As it was built to match its line of Surface tablets, all-in-ones and laptops, it’s no surprise that Microsoft’s Surface Keyboard is a high-class effort. With a plastic base and aluminium top, it’s both lightweight and sturdy, while rubber strips on the base do a great job of holding it in place on your desk. The grey chiclet keys are clearly printed and the layout is free of any nasty surprises. The best thing about this keyboard, though, is the action, which is light enough for speedy typing but with more weight and travel than the average chiclet keyboard. The keys are engineered for a quiet but responsive feel, too.

Many Windows users have longed for a chiclet keyboard to equal Apple’s Magic Keyboard, and the Surface Keyboard arguably betters it. The only fly in the ointment is that the Bluetooth-only connectivity – while flawless – means many desktop PCs won’t be able to use it without a third-party adapter. That won’t be an issue for Surface device users, but a keyboard of this quality should be available to everyone.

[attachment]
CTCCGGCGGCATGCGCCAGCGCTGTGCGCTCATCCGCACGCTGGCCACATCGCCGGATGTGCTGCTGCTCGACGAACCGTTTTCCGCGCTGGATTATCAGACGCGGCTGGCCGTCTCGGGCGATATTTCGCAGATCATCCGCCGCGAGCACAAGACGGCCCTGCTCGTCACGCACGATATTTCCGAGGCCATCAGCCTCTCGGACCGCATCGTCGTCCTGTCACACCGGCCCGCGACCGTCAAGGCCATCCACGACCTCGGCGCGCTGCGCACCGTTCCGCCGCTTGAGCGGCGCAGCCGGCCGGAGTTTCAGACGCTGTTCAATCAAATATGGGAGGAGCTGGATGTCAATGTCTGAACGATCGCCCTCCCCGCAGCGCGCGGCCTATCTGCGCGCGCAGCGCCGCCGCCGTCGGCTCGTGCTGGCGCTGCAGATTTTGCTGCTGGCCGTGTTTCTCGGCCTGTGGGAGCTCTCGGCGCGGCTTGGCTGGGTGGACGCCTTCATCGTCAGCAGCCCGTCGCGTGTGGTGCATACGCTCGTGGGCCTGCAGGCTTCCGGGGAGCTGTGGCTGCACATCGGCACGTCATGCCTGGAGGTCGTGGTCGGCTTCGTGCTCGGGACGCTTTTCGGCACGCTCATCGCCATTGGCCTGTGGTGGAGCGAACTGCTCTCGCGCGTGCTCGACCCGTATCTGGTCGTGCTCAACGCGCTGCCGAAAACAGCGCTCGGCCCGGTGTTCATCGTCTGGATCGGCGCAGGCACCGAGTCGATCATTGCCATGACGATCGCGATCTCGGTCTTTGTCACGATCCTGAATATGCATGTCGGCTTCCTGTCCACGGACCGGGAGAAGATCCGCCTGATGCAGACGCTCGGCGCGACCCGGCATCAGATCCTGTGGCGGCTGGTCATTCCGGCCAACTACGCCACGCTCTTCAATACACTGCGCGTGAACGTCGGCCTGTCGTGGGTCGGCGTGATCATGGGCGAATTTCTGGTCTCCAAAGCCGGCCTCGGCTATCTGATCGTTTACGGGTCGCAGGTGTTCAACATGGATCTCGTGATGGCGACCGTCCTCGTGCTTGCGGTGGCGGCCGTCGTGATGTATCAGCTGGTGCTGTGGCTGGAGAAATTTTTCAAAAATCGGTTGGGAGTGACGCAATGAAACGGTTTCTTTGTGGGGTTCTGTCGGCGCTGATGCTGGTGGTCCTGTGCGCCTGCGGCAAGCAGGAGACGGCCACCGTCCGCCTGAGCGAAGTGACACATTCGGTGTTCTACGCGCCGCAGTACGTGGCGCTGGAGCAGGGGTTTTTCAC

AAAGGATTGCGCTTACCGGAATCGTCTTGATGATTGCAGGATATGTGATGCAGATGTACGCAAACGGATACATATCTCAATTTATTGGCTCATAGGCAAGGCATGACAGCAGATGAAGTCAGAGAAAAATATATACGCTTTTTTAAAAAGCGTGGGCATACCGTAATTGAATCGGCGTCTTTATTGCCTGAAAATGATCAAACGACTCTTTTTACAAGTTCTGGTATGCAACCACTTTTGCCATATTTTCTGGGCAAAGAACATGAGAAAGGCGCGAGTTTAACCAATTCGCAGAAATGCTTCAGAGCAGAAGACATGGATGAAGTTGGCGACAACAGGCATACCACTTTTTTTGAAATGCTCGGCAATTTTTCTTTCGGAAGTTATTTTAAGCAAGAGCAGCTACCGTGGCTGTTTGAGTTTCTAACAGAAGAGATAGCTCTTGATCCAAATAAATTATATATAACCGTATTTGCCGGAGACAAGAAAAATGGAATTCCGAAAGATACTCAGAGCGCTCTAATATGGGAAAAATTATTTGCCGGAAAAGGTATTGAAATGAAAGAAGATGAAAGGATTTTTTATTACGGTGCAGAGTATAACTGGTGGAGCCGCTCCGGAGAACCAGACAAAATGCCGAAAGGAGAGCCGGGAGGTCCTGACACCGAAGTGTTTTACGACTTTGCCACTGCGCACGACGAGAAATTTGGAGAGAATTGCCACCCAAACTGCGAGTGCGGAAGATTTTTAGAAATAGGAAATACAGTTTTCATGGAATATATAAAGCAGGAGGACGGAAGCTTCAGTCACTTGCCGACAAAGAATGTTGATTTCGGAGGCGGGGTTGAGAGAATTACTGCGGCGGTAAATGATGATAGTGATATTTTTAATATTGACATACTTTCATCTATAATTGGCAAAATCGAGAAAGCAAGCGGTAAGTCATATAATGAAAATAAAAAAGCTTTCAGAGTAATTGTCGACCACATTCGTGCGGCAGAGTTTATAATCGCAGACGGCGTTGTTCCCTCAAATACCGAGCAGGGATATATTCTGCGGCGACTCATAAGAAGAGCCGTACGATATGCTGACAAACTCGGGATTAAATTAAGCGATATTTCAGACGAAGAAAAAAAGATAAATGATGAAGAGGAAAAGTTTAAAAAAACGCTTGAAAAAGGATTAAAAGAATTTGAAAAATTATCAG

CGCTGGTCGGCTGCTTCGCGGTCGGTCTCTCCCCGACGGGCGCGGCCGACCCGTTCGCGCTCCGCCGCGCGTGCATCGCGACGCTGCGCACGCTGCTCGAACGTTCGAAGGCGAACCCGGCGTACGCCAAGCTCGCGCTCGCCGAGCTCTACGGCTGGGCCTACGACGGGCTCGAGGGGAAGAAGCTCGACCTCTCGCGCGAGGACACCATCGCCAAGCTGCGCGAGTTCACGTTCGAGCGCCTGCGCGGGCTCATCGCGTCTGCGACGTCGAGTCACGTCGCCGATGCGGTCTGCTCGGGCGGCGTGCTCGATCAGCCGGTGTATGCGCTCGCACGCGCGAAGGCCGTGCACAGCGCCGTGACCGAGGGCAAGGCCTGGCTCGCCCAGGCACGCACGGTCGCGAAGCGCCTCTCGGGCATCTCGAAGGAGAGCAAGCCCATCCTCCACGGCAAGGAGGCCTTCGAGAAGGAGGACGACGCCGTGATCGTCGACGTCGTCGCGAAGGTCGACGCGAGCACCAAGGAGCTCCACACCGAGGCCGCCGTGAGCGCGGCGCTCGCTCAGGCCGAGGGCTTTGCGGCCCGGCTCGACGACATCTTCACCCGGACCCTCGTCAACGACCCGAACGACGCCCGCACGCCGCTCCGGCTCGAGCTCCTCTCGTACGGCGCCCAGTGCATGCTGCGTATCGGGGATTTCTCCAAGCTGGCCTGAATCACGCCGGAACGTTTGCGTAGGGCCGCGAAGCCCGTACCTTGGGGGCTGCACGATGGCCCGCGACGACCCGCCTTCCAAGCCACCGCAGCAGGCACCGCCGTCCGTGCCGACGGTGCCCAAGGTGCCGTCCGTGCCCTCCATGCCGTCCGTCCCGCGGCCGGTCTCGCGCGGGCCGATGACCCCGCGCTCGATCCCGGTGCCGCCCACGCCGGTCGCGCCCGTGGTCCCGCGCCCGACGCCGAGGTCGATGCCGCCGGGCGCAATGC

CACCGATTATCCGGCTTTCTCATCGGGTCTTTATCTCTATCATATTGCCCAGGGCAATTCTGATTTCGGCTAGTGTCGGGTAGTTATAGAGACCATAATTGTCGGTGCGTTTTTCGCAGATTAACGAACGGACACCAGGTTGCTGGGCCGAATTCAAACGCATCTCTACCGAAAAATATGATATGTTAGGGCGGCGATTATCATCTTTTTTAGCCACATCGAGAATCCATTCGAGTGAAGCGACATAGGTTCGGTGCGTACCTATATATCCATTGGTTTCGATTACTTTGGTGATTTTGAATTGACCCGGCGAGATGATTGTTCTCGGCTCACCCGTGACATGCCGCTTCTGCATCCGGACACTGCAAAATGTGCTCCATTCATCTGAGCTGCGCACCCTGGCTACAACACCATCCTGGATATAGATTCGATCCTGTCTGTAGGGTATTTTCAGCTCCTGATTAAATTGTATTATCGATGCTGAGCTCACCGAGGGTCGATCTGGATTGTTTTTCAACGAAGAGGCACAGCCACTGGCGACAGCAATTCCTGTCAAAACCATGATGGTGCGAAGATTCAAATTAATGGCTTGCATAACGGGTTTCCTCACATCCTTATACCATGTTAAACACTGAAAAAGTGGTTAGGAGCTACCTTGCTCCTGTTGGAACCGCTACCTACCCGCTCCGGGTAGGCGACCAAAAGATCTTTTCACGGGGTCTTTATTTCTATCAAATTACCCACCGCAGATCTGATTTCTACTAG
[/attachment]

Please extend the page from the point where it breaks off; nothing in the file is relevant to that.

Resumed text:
Key specs – Type: Chiclet; Special features: N/A; Connections: Bluetooth 4; Dimensions: 421 x 113 x19mm; Weight: 425g

3. Cherry KC6000 Slim: The best-value keyboard for getting work done

Price: £33 | Buy now from Ebuyer | Buy now from Amazon

If you lack the Bluetooth connectivity and budget for Microsoft’s top keyboard, Cherry has a cheaper, wired alternative. Buy the KC6000 and you’ll have to make do without the premium materials, but with its slimline housing and weighty metal plate on the top, it feels more expensive than it looks. There are precious few holes to pick in the layout, and there’s much to like about the elegant styling and discreet red lights on the caps, scroll and num lock keys.